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The longer EU pays for Russian oil, ‘the longer this war will continue’: Ukraine FM

If the European Union does not introduce an embargo on Russian oil, then Russia will continue to profit from selling oil and gas which pumps more money into its Ukraine war spending, Ukraine’s Foreign Minister Dmtyro Kuleba told Al Hadath in an interview which aired Thursday.

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“Without the interim introducing oil and gas embargo on Russia by the European Union, Russia will continue to make billions of euros and investing by selling oil and gas to the EU. And they will then invest this money in the Russian war machine that will continue killing people in Ukraine,” Kuleba said.

“It’s very clear and simple. The more you pay for Russian gas and oil, the longer this war will continue.”

The EU on Wednesday proposed a phased embargo of Russian oil but did not manage to reach a decision. The embargo will be difficult to implement, given Europe’s distribution network and challenges associated with tracking crude once it is blended or refined.

If agreed by the member states, the plan is likely to go into effect within six months for crude oil and in eight months for diesel and other oil products, Reuters reported on Wednesday.

This is especially crucial because many EU member states rely heavily on Russian oil and gas and the bloc remains somewhat divided over their allegiances throughout the Ukraine war.

“Those countries who speak against the introduction of oil embargo or gas embargo, they are, in fact, siding with Russia,” Kuleba said, adding that it was a “great opportunity for Arab countries to revisit their relations” with EU member states so they can “gain stronger market position” in the bloc countries.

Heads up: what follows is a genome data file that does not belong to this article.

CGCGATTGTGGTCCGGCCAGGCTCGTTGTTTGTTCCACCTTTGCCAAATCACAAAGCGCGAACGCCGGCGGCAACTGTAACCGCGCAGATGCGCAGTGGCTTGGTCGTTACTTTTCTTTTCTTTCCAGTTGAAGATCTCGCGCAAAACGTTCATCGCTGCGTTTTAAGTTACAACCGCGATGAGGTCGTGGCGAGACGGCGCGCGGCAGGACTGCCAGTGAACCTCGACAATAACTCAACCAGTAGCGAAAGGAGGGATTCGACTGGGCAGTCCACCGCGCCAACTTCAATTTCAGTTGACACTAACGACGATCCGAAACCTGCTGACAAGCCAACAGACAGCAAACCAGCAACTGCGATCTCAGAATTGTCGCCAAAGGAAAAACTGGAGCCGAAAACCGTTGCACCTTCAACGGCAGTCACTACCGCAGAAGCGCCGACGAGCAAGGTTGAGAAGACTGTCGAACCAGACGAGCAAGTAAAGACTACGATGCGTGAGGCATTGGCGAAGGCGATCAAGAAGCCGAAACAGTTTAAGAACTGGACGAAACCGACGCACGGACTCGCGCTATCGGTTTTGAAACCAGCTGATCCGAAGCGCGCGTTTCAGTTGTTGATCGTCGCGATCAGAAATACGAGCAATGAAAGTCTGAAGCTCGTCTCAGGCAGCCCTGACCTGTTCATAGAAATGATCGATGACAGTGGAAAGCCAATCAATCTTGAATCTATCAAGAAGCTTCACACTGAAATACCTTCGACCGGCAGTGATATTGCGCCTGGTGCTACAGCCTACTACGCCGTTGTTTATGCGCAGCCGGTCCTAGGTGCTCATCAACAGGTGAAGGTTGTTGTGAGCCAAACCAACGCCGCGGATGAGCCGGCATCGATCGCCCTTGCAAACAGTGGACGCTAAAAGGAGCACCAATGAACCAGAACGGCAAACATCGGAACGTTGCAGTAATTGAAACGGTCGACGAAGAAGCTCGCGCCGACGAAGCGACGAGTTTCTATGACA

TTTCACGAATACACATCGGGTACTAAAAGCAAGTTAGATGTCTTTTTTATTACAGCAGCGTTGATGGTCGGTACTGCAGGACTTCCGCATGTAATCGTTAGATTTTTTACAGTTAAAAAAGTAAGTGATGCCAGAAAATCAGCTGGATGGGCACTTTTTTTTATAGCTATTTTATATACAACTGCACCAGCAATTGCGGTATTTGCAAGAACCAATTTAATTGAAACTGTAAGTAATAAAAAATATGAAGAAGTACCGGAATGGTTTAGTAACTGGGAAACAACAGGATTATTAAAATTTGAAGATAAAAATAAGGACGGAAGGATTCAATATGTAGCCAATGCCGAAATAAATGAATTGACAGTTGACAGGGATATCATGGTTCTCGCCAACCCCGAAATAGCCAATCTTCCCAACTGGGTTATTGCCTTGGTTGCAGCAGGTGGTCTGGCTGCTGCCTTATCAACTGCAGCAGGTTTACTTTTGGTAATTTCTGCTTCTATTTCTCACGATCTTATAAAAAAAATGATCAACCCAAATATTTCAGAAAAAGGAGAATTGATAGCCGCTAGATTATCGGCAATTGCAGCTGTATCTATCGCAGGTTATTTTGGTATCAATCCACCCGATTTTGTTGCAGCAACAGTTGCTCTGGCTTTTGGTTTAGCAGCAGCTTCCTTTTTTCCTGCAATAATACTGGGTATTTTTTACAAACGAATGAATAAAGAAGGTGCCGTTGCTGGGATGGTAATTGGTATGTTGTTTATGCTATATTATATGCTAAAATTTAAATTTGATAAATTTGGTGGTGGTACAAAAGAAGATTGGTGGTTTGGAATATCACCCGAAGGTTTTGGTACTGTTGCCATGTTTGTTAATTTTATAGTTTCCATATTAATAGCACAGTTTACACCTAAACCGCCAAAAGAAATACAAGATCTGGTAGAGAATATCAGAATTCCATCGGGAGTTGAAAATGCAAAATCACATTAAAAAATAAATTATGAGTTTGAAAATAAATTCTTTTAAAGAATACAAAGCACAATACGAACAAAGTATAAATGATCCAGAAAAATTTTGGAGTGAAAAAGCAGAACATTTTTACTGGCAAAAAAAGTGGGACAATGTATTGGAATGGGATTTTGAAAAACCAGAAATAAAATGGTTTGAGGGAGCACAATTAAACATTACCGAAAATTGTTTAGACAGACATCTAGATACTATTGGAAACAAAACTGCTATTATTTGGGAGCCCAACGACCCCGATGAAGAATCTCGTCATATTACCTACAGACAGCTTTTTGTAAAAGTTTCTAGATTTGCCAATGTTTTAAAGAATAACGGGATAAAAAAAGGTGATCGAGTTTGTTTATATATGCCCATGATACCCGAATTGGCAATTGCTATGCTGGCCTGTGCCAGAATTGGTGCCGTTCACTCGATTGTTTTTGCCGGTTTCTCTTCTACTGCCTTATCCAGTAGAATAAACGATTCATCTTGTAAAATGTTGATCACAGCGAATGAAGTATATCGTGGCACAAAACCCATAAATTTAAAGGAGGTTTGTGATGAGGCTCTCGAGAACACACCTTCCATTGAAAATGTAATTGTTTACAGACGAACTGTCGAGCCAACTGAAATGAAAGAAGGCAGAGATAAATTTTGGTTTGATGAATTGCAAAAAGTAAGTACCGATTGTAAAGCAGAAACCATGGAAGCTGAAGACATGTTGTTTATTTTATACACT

“I would encourage producers of oil from Arab countries, and then at certain stage producers of gas from other countries, to engage with the European Union in a more active fashion in order to gain better market positions,” the foreign minister urged.

“When it comes to selling oil and gas to Europe… we heard the statement of the government of Hungary that they will not support the six package of European sanctions if they contain oil embargo.”

Under the EU proposal announced on Wednesday, Hungary and Slovakia would be granted a longer period – until the end of 2023 – to adapt to the embargo, Reuters reported. This means that countries in the EU would still be able to purchase Russian oil via Hungary and Slovakia, unless the plan is ratified to prevent both countries from buying more oil than they need.

The Hungarian government’s press office said in a statement to AFP on Wednesday that it saw no guarantee for its energy security, but no definite answer was given on a possible outright rejection of the EU proposal.

Hungary has so far ruled out supporting any import ban with Prime Minister Viktor Orban – who has cultivated close ties with Russian President Vladimir Putin in recent years – citing the central European country’s dependency on Russian gas and oil, AFP reported.

“We will continue working with Hungary, and I'm sure that the relevant discussion will continue at the EU level because the rest of Europe firmly supports the introduction of oil embargo against Russia,” Kuleba said.

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IAEA loses transmission from Ukraine’s Russian-held nuclear plant surveillance system

The UN atomic watchdog said on Wednesday it had again lost its connection to its surveillance systems keeping track of nuclear material at the Russian-held Zaporizhzhia nuclear power plant in Ukraine, Europe’s largest, which the watchdog wants to inspect.
“The fact that our remote safeguards data transmission is down again –- for the second time in the past month –- only adds to the urgency to dispatch this mission (to Zaporizhzhia),” the
International Atomic Energy Agency said in a statement.

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The connection was lost on Saturday “due to a disruption of the facility’s communication systems,” it added.

Read more: UN watchdog ‘concerned’ about Ukraine nuclear plant access

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Anti-coup protesters in Sudan shot dead: Report